Weightlifter’s Shoulder is a term used to classify painful wear and tear of the distal end of the collar bone (clavicle). It is an overuse injury that can cause small fractures along the end of the collar bone and the AC joint. In some instances, osteolysis or bone breakdown occurs.
The condition is know as Weightlifter’s Shoulders because weightlifters are commonly affected due to the repetitive motions and heavy weight bearing loads on the shoulder joint associated with weightlifting. However, they are not the only ones affected and jackhammer operators, baseball and football players and soldiers can also develop this problem.
What Causes this Condition?
Repetitive trauma or stress from training and lifting can cause small fractures on the far end of the collarbone. When the elbows drop below or behind the body during bench press, excessive traction or pull on the AC (acromioclavicular) joint occurs. As a result, the shoulder comes into a position of excessive extension which causes deterioration of the joint space and micro fractures of the clavicle. When the bone does not have the chance to heal properly prior to the next training session, the shoulder can become painful and suffer from reduced strength and range of motion.
Treatment Options for Weightlifter’s Shoulder
Treatment for weightlifter’s shoulder usually starts with conservative or non-operative management. This may include rest and changes in weight-training activities and techniques. Over-training must be avoided so that the joint can heal. In addition a variable training program can aid in allowing the shoulder joint to heal while still allowing the athlete to continue activity. A physical therapist or athletic trainer can help with activity modification and design strength training in order to maintain fitness while allowing the joint and injury to heal.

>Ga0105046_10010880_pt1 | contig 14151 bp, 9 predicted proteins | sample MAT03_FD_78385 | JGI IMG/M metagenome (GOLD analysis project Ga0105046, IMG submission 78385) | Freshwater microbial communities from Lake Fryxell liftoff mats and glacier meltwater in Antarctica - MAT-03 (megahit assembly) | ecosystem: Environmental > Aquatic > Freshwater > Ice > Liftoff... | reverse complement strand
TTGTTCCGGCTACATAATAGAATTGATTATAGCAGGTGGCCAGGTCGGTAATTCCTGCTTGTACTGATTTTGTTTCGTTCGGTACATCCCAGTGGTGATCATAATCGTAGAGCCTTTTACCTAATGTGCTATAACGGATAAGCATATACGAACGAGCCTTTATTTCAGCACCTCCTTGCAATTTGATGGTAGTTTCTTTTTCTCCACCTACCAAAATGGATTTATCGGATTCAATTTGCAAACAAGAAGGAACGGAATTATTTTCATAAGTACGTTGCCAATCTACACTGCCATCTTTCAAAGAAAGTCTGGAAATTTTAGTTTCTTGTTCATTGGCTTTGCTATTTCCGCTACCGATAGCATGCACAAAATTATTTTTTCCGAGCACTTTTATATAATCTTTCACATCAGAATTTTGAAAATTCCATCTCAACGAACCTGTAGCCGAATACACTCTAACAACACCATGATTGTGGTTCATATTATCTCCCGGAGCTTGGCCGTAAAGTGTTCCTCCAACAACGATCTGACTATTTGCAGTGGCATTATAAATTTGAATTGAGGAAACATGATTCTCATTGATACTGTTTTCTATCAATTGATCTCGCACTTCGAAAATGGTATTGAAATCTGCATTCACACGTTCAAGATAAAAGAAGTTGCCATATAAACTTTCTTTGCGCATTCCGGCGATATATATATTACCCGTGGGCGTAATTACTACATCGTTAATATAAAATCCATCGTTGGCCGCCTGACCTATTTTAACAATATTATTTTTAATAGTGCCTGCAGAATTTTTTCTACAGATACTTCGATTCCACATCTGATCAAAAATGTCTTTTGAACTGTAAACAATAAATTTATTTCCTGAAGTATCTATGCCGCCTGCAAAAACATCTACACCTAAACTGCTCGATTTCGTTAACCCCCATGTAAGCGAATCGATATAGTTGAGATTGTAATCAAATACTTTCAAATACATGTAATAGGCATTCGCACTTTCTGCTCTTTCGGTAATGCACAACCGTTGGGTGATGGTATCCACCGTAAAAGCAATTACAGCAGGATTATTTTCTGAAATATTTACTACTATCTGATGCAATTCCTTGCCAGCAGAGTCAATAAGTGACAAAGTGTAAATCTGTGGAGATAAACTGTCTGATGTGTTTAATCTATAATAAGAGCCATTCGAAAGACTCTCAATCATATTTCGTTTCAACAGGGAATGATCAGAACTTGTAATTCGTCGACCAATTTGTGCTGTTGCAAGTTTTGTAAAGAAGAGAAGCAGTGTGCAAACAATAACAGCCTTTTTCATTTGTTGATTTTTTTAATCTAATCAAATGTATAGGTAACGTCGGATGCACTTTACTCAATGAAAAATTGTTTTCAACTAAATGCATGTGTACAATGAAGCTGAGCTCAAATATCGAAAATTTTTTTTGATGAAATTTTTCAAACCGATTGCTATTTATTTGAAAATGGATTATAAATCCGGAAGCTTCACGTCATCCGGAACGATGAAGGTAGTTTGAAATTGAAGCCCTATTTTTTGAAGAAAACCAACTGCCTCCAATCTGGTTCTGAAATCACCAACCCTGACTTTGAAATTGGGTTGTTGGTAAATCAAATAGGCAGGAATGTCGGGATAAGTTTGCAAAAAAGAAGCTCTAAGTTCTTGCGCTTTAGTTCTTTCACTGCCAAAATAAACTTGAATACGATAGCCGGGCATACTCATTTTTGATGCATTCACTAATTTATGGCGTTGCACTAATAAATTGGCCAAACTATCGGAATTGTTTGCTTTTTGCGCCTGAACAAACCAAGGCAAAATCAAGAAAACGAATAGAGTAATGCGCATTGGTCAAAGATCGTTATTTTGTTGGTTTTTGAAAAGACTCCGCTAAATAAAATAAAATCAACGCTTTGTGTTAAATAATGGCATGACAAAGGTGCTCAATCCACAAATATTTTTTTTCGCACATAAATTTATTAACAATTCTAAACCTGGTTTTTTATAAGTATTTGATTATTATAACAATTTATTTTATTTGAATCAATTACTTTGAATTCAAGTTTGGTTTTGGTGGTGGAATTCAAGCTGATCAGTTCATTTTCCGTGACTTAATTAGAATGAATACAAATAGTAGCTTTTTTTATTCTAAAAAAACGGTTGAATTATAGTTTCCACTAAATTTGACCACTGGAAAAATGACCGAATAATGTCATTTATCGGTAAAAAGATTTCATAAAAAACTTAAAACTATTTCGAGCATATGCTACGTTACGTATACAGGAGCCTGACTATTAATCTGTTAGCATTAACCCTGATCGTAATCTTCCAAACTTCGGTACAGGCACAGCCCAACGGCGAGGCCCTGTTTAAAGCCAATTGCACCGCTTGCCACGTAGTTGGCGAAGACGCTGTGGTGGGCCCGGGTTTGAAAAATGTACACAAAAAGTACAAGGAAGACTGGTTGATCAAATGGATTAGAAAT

For those who do not improve with conservative therapy, or have significant damage to the shoulder joint, a surgical procedure may be recommended. During surgery, the surgeon removes portions of the damaged end of the collarbone in a procedure known as “distal clavicle excision”. This procedure is generally performed as an outpatient setting and most patients are able to return home the same day as their procedure as often this is done arthroscopically. Physical Therapy is often recommended after surgery to improve strength and restore range of motion. Fortunately, most patients suffer no loss of function in the shoulder after surgery and are able to resume normal activities following rehabilitation.
At The Orthopaedic & Sports Medicine (OSM) Center we utilize the collective skills of our exceptional providers to deliver the most complete musculoskeletal care available. From your first appointment, you are cared for by a team specifically built based on the best treatment for your condition. If surgery is necessary, you will be paired with an OSM surgeon who has the expertise and experience in your specific condition. Our surgeons use the latest minimally invasive techniques where appropriate to ensure fast recovery. Contact us today to schedule a consult.